A sex worker from Nebraska offers a series of vignettes illustrating her complex relationships with motherhood and her past.
Rather than a linear narrative, Fitzgerald, author of the children’s book How Mamas Love Their Babies, bounces among times, places, and formats to tell her story. Some of the fragments are descriptions of her relationships with women, anecdotes that range from a description of a trauma her grandmother experienced in Appalachia to a memory of “nuzzling the soft spaces of [a former lover’s] neck” and missing “the way she speaks Greek when she doesn’t want me to know that she’s talking shit.” Other chapters are brief scenes: a gathering of queer women on a feminist pornography set describing their experiences of motherhood while the author breastfeeds her new baby; the author reading her phone-sex clients “entire books on feminist theory” in order to pay her grocery bill. Elsewhere, Fitzgerald presents transcriptions of her childhood diary entries, many of which are addressed to X-Files actor Gillian Anderson. Collectively, the pieces illustrate the unique story of a sex worker with a doctorate in sociology attempting to raise a child while grappling with her past experiences of sexual assault. The author alludes to—but does not expand upon—additional traumatic experiences, including giving birth to a stillborn child and struggles with addiction. At its best, this “kaleidoscopic” text glimmers with vulnerability and wit. Fitzgerald is a talented wordsmith, and many of the fragments read like poetry. The book leaves some central questions unanswered—most notably, why Fitzgerald’s family “threatened to kill” her—resulting in a text that leaves readers with a visceral stab of emotion rather than a clear picture of the author’s trajectory, purpose, or intentions. Still, the author is a sharp observer and talented writer, and readers will hope for more work from her in the future.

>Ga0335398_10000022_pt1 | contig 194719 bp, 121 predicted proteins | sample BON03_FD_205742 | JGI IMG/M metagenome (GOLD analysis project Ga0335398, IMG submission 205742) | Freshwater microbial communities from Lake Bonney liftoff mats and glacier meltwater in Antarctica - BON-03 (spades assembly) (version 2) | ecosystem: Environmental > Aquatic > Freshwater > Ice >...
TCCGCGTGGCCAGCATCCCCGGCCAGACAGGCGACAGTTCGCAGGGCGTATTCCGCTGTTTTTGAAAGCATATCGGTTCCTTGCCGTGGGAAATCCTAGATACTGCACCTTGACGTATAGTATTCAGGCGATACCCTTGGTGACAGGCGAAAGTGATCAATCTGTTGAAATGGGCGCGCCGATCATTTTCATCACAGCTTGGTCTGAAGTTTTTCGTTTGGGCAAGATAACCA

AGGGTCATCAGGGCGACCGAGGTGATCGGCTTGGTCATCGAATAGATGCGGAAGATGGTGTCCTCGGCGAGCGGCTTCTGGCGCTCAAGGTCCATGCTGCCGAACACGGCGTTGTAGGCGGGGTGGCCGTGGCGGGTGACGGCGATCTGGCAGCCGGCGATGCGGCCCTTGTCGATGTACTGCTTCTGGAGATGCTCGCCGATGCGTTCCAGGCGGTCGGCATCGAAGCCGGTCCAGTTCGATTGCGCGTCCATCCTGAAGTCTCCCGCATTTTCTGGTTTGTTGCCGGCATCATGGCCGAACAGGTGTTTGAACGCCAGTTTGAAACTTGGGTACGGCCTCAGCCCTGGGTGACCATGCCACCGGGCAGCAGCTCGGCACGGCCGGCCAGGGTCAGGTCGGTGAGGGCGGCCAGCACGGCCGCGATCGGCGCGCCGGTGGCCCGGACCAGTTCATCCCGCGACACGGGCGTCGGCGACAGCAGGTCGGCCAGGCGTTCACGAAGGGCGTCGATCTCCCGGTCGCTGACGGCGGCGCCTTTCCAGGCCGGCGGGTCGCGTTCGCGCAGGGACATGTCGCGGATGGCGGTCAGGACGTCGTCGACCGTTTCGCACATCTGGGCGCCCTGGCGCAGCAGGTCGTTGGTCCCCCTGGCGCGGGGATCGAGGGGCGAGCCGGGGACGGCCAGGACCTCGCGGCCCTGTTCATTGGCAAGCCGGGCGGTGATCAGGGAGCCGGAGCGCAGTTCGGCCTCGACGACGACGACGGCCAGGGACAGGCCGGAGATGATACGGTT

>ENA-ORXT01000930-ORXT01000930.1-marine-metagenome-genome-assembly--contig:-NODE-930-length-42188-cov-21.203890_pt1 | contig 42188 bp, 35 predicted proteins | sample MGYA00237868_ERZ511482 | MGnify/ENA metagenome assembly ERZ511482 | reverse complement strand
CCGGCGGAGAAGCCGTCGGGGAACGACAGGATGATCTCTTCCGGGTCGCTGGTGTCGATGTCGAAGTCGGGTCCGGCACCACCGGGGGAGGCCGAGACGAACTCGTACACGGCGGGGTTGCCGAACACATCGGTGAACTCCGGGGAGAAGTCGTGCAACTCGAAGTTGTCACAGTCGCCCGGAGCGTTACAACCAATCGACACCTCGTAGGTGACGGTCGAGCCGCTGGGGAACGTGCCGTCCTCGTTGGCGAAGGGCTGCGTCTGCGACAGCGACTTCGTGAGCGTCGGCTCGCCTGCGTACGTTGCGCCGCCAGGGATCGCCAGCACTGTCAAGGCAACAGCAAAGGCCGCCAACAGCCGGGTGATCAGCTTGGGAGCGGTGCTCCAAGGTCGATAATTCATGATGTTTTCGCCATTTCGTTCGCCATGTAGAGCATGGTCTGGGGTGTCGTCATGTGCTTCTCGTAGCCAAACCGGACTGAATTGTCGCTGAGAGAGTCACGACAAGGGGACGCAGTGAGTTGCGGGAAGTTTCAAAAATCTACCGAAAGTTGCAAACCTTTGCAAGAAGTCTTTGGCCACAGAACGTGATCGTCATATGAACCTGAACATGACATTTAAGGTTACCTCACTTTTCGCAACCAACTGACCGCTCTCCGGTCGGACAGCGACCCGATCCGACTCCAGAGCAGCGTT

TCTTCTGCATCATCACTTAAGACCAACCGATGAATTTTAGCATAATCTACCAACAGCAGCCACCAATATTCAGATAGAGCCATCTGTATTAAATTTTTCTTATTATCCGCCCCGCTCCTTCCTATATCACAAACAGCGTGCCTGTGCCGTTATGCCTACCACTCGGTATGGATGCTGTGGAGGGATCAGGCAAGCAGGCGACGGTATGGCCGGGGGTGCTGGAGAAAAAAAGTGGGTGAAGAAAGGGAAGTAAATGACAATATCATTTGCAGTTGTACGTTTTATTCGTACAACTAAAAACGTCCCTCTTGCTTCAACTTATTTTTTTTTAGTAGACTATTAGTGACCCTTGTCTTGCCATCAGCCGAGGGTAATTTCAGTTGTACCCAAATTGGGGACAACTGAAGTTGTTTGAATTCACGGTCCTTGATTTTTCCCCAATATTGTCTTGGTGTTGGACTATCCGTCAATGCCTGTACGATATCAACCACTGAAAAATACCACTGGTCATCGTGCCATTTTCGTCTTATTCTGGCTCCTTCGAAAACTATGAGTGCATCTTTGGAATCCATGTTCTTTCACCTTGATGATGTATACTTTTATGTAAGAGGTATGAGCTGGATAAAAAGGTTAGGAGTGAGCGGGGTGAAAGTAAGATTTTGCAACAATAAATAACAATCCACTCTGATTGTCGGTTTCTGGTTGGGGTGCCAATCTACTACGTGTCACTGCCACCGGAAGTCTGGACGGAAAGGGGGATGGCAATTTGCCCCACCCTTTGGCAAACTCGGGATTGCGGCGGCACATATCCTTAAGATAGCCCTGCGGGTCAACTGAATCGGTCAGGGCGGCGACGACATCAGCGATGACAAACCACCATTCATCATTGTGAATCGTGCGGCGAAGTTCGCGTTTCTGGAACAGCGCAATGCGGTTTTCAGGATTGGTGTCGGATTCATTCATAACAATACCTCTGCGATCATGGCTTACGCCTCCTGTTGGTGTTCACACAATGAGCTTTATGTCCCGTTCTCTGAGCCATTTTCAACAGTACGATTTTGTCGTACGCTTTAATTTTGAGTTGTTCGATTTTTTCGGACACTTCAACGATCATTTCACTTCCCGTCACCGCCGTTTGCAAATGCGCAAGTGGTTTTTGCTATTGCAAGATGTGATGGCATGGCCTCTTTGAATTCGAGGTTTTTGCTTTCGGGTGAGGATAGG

A lyrical, innovative memoir about sex, parenting, and addiction.